Bentley Rotary Aero Engine

Bentley Rotary Aero Engine

The Bentley AR1 Rotary Aero Engine later to become the BR1. On loan from Bentley Motors, Picture by Tom Dine

 

From Dr Tom Dine – Aeroengine Researcher W O Bentley Memorial Foundation

When the name WO Bentley is mentioned most people visualise large green cars thundering down the Mulsanne straight on their way to another Le Mans victory.  However WO was not all British Racing Green and laurel wreaths, he cut his engine design teeth on aeroplane and Tank engines.

It was during the early part of the Great War that WO found himself as a newly commissioned RNVR Lieutenant working in Chiswick at Gwynnes Ltd attempting to improve the quality and reliability of the Clerget engines they were producing.  He was also tasked with introducing the innovation that had ensured he had won several car racing records at Brooklands pre-war, the Aluminium piston.

His work was successful and he squeezed an extra 20BHP out of the Clerget engine but identified several design defects.  He was asked to carry out research and design a modified engine eliminating the problems which were causing the RNAS pilots and ground crew so many problems. 

The research culminated in a nine cylinder engine, the Clerget 9J, which went into limited production and was fitted to a small number of Sopwith aircraft, the  Fleet Air Arm Museum Yeovilton, has an example in its Sopwith Baby), but WO knew he could do better.  Gwynnes were fully occupied with the output of the Clerget engines and could not focus on the research sufficiently so WO was sent to Coventry, to Humbers to be precise.

It was at Coventry that he designed the Bentley Rotary 1 (BR1) which came just in time and, mated to the Sopwith Camel airframe, allowed British pilots to regain air supremacy.  The Bentley-Camel, as the aeroplane was known to those who flew it, was the mount of the RNAS pilots, the RFC generally flying Camels with Clerget or Le Rhone engines as there were not enough Bentley engines to go round.

Having proved his design credentials WO went on to design the big brother of the BR1 the Bentley Rotary 2 (BR2).  This engine entered the war late fitted to the Sopwith Snipe but made a useful contribution, the most notable episode being the winning of the Victoria Cross by Major William Barker who took on a large formation of enemy aeroplanes in his Snipe dispatching 3 or 4.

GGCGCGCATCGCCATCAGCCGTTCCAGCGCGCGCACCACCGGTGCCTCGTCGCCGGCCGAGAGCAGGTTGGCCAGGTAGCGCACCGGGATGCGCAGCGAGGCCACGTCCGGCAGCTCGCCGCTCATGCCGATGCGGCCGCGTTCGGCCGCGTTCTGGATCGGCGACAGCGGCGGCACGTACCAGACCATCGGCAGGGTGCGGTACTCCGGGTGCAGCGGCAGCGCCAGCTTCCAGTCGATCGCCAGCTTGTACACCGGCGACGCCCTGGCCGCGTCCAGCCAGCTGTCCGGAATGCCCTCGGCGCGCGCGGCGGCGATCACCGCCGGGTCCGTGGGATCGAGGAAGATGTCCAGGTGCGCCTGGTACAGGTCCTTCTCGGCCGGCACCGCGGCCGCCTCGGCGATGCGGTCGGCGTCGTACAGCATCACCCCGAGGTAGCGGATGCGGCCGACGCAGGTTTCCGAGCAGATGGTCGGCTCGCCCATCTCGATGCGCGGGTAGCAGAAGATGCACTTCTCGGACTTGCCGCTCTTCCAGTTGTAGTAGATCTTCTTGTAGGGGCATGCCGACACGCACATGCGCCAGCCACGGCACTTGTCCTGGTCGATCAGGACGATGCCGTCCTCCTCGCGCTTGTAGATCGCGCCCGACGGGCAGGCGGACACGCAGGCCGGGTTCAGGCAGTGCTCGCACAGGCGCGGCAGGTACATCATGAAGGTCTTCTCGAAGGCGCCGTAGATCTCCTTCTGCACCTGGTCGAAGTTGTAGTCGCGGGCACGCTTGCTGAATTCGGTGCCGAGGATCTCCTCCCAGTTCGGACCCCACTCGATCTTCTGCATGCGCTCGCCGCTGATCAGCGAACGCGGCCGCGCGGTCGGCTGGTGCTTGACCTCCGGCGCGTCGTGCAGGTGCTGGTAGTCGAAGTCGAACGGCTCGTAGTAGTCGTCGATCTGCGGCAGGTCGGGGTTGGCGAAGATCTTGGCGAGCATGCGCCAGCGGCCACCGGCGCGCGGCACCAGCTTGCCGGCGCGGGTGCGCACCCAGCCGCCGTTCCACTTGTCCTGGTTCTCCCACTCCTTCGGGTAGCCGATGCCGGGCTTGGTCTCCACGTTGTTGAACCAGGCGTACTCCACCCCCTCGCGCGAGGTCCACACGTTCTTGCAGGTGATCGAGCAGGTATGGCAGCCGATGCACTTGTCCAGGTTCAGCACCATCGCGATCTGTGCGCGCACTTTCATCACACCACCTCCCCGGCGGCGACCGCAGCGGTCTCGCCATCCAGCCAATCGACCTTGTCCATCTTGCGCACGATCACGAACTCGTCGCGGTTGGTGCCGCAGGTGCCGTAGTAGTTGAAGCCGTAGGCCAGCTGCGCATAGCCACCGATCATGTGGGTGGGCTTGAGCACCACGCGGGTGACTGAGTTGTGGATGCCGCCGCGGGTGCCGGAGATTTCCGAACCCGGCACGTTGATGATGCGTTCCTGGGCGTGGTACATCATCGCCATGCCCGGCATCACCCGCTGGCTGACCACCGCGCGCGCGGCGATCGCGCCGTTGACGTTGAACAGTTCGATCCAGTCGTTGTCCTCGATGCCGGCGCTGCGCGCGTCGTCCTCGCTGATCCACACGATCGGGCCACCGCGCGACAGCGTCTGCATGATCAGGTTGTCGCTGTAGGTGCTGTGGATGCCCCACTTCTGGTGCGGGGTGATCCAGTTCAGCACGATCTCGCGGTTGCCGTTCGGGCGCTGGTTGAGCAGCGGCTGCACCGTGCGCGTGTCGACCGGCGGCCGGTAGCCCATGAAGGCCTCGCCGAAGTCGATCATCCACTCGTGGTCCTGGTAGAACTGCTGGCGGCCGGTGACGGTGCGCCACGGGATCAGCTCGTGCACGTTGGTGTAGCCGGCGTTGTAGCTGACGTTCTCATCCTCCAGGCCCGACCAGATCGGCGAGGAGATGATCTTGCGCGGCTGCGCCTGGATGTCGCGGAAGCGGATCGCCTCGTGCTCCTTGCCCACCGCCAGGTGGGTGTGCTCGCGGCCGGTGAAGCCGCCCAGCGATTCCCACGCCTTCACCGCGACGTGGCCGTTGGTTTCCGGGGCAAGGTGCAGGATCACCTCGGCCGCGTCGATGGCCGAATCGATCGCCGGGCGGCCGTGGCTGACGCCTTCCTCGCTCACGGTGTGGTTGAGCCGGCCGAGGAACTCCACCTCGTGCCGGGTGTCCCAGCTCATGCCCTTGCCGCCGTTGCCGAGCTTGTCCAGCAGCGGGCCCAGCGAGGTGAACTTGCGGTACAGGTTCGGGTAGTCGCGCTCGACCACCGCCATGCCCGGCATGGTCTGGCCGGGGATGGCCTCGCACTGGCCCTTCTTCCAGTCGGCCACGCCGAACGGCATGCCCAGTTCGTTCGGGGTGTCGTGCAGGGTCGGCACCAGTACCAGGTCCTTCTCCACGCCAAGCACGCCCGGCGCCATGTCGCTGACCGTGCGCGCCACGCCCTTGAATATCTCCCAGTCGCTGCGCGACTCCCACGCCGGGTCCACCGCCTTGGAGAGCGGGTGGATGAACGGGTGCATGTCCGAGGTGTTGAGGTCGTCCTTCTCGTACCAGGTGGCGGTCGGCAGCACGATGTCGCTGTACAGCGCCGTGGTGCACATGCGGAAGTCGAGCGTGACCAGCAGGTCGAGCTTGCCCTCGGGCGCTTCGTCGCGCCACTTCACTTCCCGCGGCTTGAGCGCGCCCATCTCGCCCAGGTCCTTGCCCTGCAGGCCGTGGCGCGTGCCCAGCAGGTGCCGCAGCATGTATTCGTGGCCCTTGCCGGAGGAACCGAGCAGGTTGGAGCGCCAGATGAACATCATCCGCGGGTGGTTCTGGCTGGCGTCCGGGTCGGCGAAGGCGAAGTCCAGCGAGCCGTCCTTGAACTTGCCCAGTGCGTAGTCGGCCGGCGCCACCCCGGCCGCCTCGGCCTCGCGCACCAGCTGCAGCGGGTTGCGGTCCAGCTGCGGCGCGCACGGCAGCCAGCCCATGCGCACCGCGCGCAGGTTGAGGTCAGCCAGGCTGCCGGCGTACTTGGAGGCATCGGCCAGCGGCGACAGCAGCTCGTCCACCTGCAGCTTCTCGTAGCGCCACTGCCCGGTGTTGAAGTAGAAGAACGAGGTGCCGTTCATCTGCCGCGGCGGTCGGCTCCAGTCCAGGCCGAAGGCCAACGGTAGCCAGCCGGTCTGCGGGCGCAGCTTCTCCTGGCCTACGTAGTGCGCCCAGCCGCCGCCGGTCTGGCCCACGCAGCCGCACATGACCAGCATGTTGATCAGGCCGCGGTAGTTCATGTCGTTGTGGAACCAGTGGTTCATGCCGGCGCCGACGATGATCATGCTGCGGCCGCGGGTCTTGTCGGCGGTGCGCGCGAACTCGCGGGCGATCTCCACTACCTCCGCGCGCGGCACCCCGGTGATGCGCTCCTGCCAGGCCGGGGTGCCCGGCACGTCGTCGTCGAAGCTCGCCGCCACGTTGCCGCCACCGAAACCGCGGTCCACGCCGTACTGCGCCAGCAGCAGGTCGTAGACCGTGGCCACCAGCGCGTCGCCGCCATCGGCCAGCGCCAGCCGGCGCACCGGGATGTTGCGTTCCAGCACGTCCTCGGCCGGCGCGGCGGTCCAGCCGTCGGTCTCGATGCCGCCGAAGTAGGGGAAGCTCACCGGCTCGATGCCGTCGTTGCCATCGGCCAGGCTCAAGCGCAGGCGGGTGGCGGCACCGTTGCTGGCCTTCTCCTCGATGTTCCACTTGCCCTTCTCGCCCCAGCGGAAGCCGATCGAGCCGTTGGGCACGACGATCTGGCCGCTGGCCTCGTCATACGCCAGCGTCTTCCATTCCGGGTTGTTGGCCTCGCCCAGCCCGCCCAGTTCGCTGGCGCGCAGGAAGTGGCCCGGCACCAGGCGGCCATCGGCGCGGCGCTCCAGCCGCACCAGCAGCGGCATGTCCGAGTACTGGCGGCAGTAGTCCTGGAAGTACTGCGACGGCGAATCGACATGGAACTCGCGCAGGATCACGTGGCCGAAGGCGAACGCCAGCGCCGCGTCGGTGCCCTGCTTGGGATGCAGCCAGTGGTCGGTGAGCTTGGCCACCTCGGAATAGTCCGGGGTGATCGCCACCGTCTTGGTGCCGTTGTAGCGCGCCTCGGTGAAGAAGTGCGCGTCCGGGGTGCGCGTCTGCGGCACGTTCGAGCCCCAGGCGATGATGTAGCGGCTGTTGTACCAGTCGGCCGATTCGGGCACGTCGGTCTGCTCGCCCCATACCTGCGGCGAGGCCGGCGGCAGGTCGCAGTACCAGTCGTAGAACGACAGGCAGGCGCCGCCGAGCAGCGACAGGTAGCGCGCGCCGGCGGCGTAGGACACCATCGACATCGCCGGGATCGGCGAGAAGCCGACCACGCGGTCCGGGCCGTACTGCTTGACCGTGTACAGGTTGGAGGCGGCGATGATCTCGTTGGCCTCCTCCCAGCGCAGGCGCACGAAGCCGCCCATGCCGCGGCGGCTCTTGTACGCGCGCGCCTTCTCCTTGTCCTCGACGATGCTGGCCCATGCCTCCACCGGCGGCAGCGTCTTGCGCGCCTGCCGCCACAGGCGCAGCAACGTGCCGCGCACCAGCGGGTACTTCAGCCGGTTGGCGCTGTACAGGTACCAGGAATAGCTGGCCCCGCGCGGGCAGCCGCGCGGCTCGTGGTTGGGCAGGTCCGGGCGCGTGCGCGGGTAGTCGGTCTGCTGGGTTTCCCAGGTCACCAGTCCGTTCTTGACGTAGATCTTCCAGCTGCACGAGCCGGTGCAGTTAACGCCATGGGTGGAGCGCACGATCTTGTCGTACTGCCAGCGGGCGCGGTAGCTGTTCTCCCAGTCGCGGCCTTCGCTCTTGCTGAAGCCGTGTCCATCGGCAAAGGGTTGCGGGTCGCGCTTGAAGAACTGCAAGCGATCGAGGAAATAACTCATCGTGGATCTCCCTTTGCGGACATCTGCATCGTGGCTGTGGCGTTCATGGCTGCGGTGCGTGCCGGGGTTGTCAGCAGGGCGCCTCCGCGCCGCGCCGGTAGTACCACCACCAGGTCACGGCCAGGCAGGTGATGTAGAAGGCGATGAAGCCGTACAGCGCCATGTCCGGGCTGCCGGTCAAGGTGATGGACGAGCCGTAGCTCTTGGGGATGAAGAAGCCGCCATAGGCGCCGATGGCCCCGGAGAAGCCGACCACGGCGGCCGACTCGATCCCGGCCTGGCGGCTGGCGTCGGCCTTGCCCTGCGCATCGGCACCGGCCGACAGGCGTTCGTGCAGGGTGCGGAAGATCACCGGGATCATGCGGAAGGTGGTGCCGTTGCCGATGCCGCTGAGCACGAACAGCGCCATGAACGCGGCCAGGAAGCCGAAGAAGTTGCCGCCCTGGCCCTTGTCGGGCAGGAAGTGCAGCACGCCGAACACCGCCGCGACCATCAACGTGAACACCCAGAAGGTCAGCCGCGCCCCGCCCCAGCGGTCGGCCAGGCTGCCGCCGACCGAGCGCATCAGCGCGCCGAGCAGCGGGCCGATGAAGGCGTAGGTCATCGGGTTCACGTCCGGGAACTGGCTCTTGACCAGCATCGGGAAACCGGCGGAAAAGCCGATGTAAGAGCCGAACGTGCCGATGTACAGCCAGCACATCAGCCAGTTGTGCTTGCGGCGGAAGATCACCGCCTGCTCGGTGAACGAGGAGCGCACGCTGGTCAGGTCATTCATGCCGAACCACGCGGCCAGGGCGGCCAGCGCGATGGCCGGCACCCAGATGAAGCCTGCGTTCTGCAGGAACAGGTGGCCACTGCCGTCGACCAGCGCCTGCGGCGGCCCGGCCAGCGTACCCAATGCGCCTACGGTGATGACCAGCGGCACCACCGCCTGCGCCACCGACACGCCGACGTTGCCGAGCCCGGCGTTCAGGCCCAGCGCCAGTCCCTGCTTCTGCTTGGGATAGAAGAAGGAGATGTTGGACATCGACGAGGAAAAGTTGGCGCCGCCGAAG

The Sopwith Snipe was eventually declared obsolete by the RAF in 1928.

All the while WO was carrying out his design work on the BR2 at Coventry he also kept abreast of the performance of his engines by visiting the squadrons, discussing the problems and carrying out modifications.

It would appear that he also moonlighted at Daimlers working on the engines fitted to the initial Tanks increasing the available horsepower, how this was achieved and what effects the work had is still the subject of research.

The WO Bentley Memorial Foundation is aiming to commemorate the 100th anniversary of the First World War and the impact of the work of WO by carrying out a project of research into how the engines developed and what effect they had on the people who used them and had to work on them.  The results will be disseminated through lectures to schools, colleges and clubs and displays in museums.  An important part of the project is an attempt to re-create the drawings of an AR1, the one which is currently in the WOBMF museum, and to produce a working replica engine.

The Foundation would like to hear of any members who would like to become involved in the research, drawings or practical engineering please contact us. - Dr_Tom_Dine@hotmail.com

 The W.O.Bentley Memorial Foundation, W O Bentley Memorial Building, Ironstone Lane, WROXTON, Banbury, Oxfordshire, OX15 6ED, England.  

Tel: +44(0)1295 738886, Fax: +44(0)1295 738811,     

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